Meanwhile, people get together in a cafe to share memories of the past. Alberto’s song has triggered a wave of anger and rage among the general public and the authorities. An old woman speaks of the “black magpie”, the current abbess of the convent who abducted children, among them the abbess’ favourite, Judge Federico Ribas. Therefore nobody should be surprised by the judge’s decision not to permit the files to be opened. In desperation, Alberto decides to get into the convent himself to look for his brother’s file. Paula is frightened for him and reluctantly lets him leave. Shortly afterwards, the judge comes into the cafe. He wants to know more about the lost children. There is uproar when the people in the cafe recognise Federico. Paula protects the judge from the people’s wrath and asks him to talk to Alberto García so that a compromise may be found. Federico, charmed by Paula’s charisma, agrees.

Alberto has slipped into the convent with the help of a nun who helps him to search for his brother García’s file. Steps can be heard approaching. The nun hides Alberto in a side gallery. Morales enters the room and grabs García’s file from her; he tells the nun to go and get the abbess. The documents reveal that Federico Ribas is the brother for whom Alberto is searching. The abbess appears. Morales makes serious allegations, which the abbess denies. Federico is totally unaware of his past. Morales keeps the file and the abbess leaves. Soon afterwards, Morales’ men find the hidden Alberto and drag him out. Morales, seeing an opportunity to speak to the two brothers, promises Alberto the file if he ceases to speak in public for a few days. Alberto agrees to wait in his parents’ house until he is sent the file by messenger. Morales tells his men to abduct the judge’s daughter. Federico and Alberto are at their parents’ house. While speaking with Alberto, Federico recalls the circumstances of his abduction and sets off to speak with the abbess. Paula, who comes in just then, tries to convince Alberto to go with her to calm the irate crowd. Alberto refuses to do so. Disappointed, Paula leaves.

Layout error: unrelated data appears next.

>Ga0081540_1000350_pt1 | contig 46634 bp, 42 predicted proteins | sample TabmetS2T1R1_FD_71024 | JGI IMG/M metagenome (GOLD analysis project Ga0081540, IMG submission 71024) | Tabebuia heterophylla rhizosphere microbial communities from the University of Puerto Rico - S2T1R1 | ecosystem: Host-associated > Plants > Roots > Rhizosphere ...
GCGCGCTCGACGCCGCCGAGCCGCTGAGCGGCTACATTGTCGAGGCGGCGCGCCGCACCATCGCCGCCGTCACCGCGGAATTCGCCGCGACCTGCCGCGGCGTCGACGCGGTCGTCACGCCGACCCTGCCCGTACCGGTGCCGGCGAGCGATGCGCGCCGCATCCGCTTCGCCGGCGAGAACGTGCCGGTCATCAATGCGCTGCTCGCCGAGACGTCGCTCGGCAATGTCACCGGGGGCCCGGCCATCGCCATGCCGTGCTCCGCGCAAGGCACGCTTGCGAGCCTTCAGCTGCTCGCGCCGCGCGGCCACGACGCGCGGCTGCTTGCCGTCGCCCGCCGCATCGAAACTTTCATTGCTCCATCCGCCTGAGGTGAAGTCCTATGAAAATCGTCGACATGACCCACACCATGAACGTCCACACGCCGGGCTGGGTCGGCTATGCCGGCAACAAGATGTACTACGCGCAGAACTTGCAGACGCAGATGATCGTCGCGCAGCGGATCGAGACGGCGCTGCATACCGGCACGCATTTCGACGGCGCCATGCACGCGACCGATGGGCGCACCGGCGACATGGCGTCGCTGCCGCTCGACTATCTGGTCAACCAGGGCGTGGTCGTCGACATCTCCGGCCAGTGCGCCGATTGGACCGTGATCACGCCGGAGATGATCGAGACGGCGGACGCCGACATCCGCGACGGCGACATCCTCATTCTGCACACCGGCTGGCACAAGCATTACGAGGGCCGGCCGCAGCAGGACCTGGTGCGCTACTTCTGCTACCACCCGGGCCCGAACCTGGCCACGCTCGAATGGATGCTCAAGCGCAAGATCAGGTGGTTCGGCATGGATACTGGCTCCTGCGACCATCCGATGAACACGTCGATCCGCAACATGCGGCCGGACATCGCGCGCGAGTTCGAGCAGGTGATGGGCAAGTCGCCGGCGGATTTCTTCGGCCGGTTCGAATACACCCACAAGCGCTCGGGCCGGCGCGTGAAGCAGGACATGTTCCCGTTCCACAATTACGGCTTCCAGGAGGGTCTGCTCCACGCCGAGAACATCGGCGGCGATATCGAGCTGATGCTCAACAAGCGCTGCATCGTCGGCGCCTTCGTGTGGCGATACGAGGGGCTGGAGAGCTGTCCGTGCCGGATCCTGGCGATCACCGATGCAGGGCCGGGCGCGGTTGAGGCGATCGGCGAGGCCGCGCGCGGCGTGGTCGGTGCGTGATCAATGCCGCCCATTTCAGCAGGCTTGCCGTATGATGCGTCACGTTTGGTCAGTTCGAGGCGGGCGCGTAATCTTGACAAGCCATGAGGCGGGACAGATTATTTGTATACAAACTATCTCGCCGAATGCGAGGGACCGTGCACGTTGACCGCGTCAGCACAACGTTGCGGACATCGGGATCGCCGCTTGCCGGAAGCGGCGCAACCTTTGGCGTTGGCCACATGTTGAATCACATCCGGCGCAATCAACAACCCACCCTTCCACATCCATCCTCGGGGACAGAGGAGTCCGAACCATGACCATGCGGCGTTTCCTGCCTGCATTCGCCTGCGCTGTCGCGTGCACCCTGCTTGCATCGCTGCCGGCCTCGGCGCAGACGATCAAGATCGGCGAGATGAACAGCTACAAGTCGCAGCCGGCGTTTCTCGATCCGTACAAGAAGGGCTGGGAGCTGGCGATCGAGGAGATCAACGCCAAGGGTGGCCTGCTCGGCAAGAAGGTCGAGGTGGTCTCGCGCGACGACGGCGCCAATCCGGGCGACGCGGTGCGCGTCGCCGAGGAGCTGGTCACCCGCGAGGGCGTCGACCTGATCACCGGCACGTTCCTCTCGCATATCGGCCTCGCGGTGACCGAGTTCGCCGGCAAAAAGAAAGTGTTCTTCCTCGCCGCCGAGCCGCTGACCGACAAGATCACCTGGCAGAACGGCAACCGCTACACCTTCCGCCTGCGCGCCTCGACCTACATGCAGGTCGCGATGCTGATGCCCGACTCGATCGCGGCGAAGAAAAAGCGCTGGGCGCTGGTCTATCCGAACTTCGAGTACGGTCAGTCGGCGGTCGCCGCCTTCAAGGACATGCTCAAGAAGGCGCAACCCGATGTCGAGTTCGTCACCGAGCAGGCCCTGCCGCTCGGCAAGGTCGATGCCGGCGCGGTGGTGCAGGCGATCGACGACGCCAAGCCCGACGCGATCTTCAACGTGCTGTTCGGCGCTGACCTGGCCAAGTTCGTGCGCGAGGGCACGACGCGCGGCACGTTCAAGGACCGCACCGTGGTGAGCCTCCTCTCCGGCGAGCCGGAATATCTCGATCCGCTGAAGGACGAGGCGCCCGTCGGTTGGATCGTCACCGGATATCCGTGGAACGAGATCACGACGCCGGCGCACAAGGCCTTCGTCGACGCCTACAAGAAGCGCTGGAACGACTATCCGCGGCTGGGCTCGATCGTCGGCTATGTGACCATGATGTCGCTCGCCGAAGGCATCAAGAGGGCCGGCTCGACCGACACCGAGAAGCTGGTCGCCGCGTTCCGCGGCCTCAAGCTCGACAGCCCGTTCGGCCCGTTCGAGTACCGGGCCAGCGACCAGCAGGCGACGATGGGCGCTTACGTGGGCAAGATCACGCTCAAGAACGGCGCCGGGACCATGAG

Act IV
At the convent, the abbess is struggling with her past and close to repentance. Federico appears, demanding explanations. Finally, she hands him the silk scarf that she has kept for all those years. Federico realises that Alberto is his lost brother. Furious, he blames the abbess and demands she opens the file. During the argument, news arrives that Alberto has seized the judge’s daughter and is hiding her in his parents’ house. Federico rushes there. Alberto denies that he has been given the file in exchange for the judge’s daughter and attempts to flee, but he falls when shot by Morales. Before he dies, he acknowledges Federico as his brother. The abbess publically admits her guilt and promises to open up the archives. Federico joins Paula in the search for other lost children and understands that only forgiveness can ease the suffering of the past.

Running time 2 hours 50 minutes
The performance has one interval

In collaboration with Kupfer Kultur & Media

IC San Petersburgo

Age category 12+